Here, to obtain a more comprehensive picture of the T. cruzi phosphoproteome, we analyzed protein samples from parasites at five different moments of differentiation during the process of metacyclogenesis. The samples were enriched for phosphopeptides applying TiO2 chromatography, analyzed by high-accuracy mass spectrometry on a hybrid linear ion trap quadrupole–Orbitrap instrument (LTQ-Orbitrap, Thermo Scientific), and advanced bioinformatic tools were used to achieve unambiguous identification and site-specific localization of protein phosphorylation sites [25], [26]. We report the identification of several hundreds of phosphorylated proteins and more than two thousand phosphorylation sites.

Additional bioinformatic analyses performed found structural constraints and evolutionary conservation of the phosphorylation sites reported here. In addition, insights into biological processes regulated by phosphorylation could be inferred by the phosphorylation enrichment of proteins involved on cytoskeleton dynamic and protein kinase activity. Our study represents the most comprehensive phosphoproteomics dataset available for any of the Kinetoplastida parasites so far.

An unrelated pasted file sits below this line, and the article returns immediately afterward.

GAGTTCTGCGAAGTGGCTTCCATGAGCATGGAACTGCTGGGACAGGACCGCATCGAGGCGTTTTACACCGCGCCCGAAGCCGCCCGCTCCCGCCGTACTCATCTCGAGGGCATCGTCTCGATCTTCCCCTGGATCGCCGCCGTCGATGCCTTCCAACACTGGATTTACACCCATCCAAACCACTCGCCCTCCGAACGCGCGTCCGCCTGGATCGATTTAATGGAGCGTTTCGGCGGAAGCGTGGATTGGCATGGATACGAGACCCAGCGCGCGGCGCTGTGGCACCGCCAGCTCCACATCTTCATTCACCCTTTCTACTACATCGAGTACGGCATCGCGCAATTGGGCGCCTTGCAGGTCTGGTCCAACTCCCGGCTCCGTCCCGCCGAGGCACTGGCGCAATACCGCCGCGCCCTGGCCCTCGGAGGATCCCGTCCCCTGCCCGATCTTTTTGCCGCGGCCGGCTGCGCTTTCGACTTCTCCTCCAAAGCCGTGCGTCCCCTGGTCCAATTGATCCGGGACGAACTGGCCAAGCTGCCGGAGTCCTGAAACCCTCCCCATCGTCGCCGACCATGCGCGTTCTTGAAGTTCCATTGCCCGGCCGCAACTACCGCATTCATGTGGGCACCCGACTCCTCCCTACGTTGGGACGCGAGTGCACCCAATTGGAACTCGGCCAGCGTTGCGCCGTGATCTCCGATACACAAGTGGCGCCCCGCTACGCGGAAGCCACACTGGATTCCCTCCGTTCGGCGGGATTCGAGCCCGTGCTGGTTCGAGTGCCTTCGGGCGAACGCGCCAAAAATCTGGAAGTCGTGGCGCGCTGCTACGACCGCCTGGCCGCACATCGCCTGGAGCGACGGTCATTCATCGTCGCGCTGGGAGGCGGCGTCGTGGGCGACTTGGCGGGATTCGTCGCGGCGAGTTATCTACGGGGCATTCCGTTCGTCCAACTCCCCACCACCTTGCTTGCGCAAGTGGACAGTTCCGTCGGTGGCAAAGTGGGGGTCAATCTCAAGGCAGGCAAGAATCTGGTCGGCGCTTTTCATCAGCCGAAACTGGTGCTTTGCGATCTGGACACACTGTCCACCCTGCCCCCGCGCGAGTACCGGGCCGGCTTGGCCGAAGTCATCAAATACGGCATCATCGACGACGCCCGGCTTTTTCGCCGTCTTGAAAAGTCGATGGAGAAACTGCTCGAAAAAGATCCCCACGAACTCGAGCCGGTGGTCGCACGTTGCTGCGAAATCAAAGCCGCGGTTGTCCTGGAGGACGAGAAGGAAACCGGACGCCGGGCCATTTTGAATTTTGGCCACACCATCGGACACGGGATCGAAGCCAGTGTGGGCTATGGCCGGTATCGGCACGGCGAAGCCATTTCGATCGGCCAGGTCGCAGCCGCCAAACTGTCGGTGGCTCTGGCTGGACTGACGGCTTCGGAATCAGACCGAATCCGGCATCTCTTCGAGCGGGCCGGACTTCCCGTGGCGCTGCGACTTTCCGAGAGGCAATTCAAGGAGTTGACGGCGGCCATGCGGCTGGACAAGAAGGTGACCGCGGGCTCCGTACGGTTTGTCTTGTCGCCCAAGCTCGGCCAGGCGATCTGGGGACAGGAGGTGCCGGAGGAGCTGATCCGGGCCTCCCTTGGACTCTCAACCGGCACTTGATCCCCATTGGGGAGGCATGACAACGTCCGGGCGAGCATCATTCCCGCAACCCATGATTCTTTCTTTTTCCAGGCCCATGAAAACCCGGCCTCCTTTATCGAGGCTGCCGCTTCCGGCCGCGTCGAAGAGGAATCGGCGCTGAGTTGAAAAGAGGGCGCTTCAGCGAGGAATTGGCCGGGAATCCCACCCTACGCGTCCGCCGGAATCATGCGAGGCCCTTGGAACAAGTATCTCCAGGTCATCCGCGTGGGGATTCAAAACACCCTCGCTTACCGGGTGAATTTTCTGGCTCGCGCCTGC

Results and Discussion

Profiling the Trypanosoma cruzi phosphoproteome

To increase the coverage of the phosphoproteome, we analyzed cells from parasites at five different time points during the differentiation process through which the parasite acquires infectivity (metacyclogenesis). To enhance the sampling of phosphorylated peptides we performed three sequential TiO2 enrichment steps for each sample. For better fragmentation of the phosphopeptides, MS/MS were acquired using multi-stage activation (MSA), also known as “pseudo-MS3” [20]. This strategy was repeated in the same way for 3 biological replicates, except for the fact that in the first biological replicate one of the time points (adhered 12 hours) was not present, resulting in a total of 42 LC-MS/MS runs for the complete experiment. The identification of phosphoproteins and phosphosites was based on the MaxQuant software [26].